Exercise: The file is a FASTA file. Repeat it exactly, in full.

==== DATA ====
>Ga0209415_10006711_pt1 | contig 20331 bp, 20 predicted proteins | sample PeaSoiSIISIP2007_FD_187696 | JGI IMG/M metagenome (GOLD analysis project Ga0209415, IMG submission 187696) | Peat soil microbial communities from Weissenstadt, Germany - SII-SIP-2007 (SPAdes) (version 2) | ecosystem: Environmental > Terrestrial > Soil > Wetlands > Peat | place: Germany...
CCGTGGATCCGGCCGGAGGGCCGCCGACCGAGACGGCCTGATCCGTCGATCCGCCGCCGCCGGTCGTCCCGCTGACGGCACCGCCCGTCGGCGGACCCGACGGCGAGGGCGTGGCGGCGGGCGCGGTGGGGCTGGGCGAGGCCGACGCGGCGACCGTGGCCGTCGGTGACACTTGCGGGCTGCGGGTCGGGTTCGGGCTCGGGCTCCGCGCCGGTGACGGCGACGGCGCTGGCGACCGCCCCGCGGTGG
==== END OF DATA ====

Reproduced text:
>Ga0209415_10006711_pt1 | contig 20331 bp, 20 predicted proteins | sample PeaSoiSIISIP2007_FD_187696 | JGI IMG/M metagenome (GOLD analysis project Ga0209415, IMG submission 187696) | Peat soil microbial communities from Weissenstadt, Germany - SII-SIP-2007 (SPAdes) (version 2) | ecosystem: Environmental > Terrestrial > Soil > Wetlands > Peat | place: Germany...
CCGTGGATCCGGCCGGAGGGCCGCCGACCGAGACGGCCTGATCCGTCGATCCGCCGCCGCCGGTCGTCCCGCTGACGGCACCGCCCGTCGGCGGACCCGACGGCGAGGGCGTGGCGGCGGGCGCGGTGGGGCTGGGCGAGGCCGACGCGGCGACCGTGGCCGTCGGTGACACTTGCGGGCTGCGGGTCGGGTTCGGGCTCGGGCTCCGCGCCGGTGACGGCGACGGCGCTGGCGACCGCCCCGCGGTGG